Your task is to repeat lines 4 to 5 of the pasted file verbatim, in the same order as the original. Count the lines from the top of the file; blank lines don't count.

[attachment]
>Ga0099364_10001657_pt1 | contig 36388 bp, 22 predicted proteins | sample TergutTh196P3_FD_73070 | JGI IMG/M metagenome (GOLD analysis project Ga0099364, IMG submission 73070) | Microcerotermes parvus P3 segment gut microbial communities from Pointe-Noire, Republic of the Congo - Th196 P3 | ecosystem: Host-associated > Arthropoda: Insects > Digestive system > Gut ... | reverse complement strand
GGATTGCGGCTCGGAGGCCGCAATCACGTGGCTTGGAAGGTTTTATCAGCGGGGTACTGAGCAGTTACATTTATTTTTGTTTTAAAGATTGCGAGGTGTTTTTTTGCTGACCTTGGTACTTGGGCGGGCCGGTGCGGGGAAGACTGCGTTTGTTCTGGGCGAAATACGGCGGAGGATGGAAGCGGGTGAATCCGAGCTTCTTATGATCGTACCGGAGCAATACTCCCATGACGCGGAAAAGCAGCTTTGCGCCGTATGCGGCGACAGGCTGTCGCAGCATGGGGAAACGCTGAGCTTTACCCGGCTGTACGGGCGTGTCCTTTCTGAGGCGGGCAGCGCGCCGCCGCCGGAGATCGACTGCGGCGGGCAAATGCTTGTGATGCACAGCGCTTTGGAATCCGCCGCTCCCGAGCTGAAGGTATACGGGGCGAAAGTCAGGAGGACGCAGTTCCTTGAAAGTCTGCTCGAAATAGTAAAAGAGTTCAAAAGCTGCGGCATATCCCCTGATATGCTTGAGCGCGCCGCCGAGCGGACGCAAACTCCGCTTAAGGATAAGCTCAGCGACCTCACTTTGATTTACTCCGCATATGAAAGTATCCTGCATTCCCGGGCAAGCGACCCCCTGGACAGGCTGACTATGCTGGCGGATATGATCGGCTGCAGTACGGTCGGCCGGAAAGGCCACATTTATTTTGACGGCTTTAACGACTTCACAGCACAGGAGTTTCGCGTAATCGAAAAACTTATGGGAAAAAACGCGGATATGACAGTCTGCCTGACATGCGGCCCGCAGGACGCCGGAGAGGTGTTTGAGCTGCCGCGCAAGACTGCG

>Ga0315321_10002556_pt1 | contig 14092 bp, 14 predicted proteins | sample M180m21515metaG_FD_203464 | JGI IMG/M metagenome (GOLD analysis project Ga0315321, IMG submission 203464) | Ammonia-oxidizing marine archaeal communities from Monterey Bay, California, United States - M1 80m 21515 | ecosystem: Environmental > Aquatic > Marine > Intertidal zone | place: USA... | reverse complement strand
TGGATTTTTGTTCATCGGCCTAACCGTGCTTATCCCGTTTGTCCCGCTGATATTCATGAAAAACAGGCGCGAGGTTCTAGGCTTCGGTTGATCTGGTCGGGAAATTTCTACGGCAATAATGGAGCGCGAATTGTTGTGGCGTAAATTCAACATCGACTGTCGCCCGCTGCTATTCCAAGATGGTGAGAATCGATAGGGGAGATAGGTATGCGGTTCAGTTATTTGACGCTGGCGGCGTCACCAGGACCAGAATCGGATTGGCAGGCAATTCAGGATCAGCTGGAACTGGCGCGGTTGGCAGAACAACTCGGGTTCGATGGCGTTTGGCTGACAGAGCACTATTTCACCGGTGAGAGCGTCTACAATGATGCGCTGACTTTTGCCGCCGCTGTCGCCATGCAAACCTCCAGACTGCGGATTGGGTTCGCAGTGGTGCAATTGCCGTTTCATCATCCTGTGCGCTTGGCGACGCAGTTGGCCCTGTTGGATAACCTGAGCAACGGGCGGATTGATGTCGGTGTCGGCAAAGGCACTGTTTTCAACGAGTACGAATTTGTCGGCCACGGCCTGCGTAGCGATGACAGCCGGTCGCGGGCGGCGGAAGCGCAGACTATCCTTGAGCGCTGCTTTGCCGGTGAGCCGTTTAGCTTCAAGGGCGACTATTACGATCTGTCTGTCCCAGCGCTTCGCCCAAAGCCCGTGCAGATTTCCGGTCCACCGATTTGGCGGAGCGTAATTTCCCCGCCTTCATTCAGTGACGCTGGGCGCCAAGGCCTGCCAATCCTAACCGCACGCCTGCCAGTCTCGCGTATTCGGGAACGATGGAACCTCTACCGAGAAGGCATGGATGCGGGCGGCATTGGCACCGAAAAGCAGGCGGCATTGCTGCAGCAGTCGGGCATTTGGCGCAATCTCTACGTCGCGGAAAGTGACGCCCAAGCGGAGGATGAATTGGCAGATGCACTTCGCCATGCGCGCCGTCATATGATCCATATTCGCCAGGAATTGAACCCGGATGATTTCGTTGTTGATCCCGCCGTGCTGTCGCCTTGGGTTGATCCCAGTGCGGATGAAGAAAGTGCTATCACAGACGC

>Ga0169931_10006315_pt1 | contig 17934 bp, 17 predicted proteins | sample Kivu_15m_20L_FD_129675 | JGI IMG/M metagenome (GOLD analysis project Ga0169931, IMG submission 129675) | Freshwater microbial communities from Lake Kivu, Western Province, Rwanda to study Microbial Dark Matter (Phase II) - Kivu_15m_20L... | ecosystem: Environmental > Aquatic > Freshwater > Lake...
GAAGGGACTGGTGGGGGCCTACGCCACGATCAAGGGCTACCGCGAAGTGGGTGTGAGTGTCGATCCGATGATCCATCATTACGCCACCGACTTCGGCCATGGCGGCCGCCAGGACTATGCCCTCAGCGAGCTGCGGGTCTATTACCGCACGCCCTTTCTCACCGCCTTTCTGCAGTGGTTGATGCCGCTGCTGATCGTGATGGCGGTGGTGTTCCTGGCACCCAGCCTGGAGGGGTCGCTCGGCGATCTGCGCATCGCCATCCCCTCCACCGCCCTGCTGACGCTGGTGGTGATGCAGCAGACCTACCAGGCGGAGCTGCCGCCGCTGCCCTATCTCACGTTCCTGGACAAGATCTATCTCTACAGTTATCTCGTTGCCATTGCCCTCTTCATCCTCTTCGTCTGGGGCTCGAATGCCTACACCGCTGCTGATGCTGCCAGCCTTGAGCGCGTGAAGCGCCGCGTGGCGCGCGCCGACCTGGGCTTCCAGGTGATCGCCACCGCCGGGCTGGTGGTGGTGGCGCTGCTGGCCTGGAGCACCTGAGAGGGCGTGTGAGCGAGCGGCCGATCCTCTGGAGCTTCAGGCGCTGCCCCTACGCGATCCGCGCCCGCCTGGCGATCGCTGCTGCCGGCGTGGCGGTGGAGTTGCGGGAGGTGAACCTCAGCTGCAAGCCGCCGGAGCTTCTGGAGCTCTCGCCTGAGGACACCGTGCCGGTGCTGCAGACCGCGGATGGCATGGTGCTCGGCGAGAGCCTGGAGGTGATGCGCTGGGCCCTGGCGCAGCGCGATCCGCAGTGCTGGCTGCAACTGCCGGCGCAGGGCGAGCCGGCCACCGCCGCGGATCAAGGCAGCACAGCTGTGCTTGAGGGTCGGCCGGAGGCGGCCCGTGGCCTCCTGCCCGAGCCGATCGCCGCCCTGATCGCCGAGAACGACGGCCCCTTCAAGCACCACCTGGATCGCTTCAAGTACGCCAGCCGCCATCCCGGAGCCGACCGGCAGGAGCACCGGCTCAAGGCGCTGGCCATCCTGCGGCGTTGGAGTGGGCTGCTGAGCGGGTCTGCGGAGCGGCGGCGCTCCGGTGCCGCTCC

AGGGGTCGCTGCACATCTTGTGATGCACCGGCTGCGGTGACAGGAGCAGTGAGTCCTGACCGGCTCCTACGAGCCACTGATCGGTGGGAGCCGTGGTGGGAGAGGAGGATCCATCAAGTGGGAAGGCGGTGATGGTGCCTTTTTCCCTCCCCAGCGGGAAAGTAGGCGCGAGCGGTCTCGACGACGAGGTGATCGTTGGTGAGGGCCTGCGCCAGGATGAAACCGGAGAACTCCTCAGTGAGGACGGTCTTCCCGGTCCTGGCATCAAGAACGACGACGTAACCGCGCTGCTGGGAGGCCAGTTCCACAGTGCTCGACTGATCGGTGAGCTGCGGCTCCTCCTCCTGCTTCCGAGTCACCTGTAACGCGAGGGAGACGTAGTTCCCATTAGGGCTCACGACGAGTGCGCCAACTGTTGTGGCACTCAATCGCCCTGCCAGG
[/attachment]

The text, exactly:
TGGATTTTTGTTCATCGGCCTAACCGTGCTTATCCCGTTTGTCCCGCTGATATTCATGAAAAACAGGCGCGAGGTTCTAGGCTTCGGTTGATCTGGTCGGGAAATTTCTACGGCAATAATGGAGCGCGAATTGTTGTGGCGTAAATTCAACATCGACTGTCGCCCGCTGCTATTCCAAGATGGTGAGAATCGATAGGGGAGATAGGTATGCGGTTCAGTTATTTGACGCTGGCGGCGTCACCAGGACCAGAATCGGATTGGCAGGCAATTCAGGATCAGCTGGAACTGGCGCGGTTGGCAGAACAACTCGGGTTCGATGGCGTTTGGCTGACAGAGCACTATTTCACCGGTGAGAGCGTCTACAATGATGCGCTGACTTTTGCCGCCGCTGTCGCCATGCAAACCTCCAGACTGCGGATTGGGTTCGCAGTGGTGCAATTGCCGTTTCATCATCCTGTGCGCTTGGCGACGCAGTTGGCCCTGTTGGATAACCTGAGCAACGGGCGGATTGATGTCGGTGTCGGCAAAGGCACTGTTTTCAACGAGTACGAATTTGTCGGCCACGGCCTGCGTAGCGATGACAGCCGGTCGCGGGCGGCGGAAGCGCAGACTATCCTTGAGCGCTGCTTTGCCGGTGAGCCGTTTAGCTTCAAGGGCGACTATTACGATCTGTCTGTCCCAGCGCTTCGCCCAAAGCCCGTGCAGATTTCCGGTCCACCGATTTGGCGGAGCGTAATTTCCCCGCCTTCATTCAGTGACGCTGGGCGCCAAGGCCTGCCAATCCTAACCGCACGCCTGCCAGTCTCGCGTATTCGGGAACGATGGAACCTCTACCGAGAAGGCATGGATGCGGGCGGCATTGGCACCGAAAAGCAGGCGGCATTGCTGCAGCAGTCGGGCATTTGGCGCAATCTCTACGTCGCGGAAAGTGACGCCCAAGCGGAGGATGAATTGGCAGATGCACTTCGCCATGCGCGCCGTCATATGATCCATATTCGCCAGGAATTGAACCCGGATGATTTCGTTGTTGATCCCGCCGTGCTGTCGCCTTGGGTTGATCCCAGTGCGGATGAAGAAAGTGCTATCACAGACGC

>Ga0169931_10006315_pt1 | contig 17934 bp, 17 predicted proteins | sample Kivu_15m_20L_FD_129675 | JGI IMG/M metagenome (GOLD analysis project Ga0169931, IMG submission 129675) | Freshwater microbial communities from Lake Kivu, Western Province, Rwanda to study Microbial Dark Matter (Phase II) - Kivu_15m_20L... | ecosystem: Environmental > Aquatic > Freshwater > Lake...